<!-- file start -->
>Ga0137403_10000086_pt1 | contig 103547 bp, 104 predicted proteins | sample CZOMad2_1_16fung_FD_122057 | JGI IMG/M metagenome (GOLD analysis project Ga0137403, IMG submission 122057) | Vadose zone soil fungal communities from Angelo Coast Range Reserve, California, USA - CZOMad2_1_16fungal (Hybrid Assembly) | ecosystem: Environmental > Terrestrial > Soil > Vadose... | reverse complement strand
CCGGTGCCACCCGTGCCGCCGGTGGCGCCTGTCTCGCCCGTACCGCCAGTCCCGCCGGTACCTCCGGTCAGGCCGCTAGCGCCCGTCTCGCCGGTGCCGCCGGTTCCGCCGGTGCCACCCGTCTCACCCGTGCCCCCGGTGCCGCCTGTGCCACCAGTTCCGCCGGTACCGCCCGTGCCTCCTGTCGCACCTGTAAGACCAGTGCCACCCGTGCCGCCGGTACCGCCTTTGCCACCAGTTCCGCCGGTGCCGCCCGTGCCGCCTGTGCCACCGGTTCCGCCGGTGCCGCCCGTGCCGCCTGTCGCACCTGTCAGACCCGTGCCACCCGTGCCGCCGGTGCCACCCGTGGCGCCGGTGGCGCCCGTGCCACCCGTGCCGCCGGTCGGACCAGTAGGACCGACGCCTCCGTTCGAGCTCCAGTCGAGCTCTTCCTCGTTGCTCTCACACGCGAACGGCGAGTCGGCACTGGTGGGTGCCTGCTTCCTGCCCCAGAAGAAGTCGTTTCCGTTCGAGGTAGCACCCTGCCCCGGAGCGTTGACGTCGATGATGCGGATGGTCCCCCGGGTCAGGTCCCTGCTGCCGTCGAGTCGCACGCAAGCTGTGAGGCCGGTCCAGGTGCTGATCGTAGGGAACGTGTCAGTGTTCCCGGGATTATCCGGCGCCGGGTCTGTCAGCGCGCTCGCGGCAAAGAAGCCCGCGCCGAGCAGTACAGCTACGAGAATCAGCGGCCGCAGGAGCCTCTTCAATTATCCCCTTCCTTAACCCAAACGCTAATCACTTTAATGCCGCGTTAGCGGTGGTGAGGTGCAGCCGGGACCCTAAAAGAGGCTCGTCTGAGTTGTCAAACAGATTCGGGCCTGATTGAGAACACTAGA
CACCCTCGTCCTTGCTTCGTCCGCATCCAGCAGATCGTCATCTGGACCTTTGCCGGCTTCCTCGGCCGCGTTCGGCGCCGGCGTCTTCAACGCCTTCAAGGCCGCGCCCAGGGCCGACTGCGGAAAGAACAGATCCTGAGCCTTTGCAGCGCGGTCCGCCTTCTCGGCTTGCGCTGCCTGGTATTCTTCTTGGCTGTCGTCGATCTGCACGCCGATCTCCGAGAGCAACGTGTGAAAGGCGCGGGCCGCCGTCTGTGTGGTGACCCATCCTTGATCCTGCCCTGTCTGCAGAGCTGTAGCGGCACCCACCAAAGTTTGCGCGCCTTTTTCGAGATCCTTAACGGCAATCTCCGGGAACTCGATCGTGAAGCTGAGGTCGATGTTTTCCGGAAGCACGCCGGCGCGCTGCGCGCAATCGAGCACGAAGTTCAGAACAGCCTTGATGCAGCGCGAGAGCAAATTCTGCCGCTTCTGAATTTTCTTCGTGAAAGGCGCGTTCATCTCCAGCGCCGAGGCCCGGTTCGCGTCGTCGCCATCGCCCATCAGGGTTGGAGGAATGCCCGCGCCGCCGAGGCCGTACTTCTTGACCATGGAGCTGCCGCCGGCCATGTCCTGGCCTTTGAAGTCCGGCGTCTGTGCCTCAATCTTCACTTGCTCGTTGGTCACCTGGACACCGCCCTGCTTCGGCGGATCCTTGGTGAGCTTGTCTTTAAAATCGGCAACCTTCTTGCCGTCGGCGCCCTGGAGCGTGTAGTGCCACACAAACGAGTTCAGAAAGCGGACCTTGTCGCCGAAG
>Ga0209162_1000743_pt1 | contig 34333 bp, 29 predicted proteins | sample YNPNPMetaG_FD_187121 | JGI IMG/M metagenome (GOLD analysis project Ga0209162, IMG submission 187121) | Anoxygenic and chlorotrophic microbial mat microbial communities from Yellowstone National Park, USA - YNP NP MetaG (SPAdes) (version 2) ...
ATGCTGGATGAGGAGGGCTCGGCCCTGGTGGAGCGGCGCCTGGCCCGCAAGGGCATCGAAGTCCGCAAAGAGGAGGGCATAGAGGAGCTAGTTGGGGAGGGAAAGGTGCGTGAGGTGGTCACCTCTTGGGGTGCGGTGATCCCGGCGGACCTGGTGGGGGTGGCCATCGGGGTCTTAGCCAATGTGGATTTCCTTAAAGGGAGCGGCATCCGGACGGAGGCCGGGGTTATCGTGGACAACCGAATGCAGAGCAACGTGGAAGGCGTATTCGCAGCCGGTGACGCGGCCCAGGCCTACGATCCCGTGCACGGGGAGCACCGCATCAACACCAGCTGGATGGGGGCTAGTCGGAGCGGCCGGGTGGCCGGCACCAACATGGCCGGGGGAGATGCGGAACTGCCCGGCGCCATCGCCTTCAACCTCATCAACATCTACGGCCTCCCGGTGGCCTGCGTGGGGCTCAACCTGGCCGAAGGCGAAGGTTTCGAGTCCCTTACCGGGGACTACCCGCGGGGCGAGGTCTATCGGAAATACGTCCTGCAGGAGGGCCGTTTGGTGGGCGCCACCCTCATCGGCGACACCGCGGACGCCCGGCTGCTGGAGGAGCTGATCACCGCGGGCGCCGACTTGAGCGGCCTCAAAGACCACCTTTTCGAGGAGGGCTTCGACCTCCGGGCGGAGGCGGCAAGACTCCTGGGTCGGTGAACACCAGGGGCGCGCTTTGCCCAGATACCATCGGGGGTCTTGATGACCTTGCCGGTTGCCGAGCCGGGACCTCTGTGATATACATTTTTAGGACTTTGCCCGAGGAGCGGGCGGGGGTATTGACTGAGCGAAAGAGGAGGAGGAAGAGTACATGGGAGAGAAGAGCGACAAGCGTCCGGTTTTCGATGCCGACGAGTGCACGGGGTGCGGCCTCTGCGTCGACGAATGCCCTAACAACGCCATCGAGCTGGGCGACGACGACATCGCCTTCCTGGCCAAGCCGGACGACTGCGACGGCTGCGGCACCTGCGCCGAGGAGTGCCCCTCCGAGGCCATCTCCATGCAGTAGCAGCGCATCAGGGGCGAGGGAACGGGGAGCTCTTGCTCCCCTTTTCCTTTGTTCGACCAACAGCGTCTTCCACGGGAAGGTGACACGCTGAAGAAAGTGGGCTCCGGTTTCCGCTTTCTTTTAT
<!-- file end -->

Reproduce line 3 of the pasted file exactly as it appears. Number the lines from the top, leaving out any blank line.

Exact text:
CACCCTCGTCCTTGCTTCGTCCGCATCCAGCAGATCGTCATCTGGACCTTTGCCGGCTTCCTCGGCCGCGTTCGGCGCCGGCGTCTTCAACGCCTTCAAGGCCGCGCCCAGGGCCGACTGCGGAAAGAACAGATCCTGAGCCTTTGCAGCGCGGTCCGCCTTCTCGGCTTGCGCTGCCTGGTATTCTTCTTGGCTGTCGTCGATCTGCACGCCGATCTCCGAGAGCAACGTGTGAAAGGCGCGGGCCGCCGTCTGTGTGGTGACCCATCCTTGATCCTGCCCTGTCTGCAGAGCTGTAGCGGCACCCACCAAAGTTTGCGCGCCTTTTTCGAGATCCTTAACGGCAATCTCCGGGAACTCGATCGTGAAGCTGAGGTCGATGTTTTCCGGAAGCACGCCGGCGCGCTGCGCGCAATCGAGCACGAAGTTCAGAACAGCCTTGATGCAGCGCGAGAGCAAATTCTGCCGCTTCTGAATTTTCTTCGTGAAAGGCGCGTTCATCTCCAGCGCCGAGGCCCGGTTCGCGTCGTCGCCATCGCCCATCAGGGTTGGAGGAATGCCCGCGCCGCCGAGGCCGTACTTCTTGACCATGGAGCTGCCGCCGGCCATGTCCTGGCCTTTGAAGTCCGGCGTCTGTGCCTCAATCTTCACTTGCTCGTTGGTCACCTGGACACCGCCCTGCTTCGGCGGATCCTTGGTGAGCTTGTCTTTAAAATCGGCAACCTTCTTGCCGTCGGCGCCCTGGAGCGTGTAGTGCCACACAAACGAGTTCAGAAAGCGGACCTTGTCGCCGAAG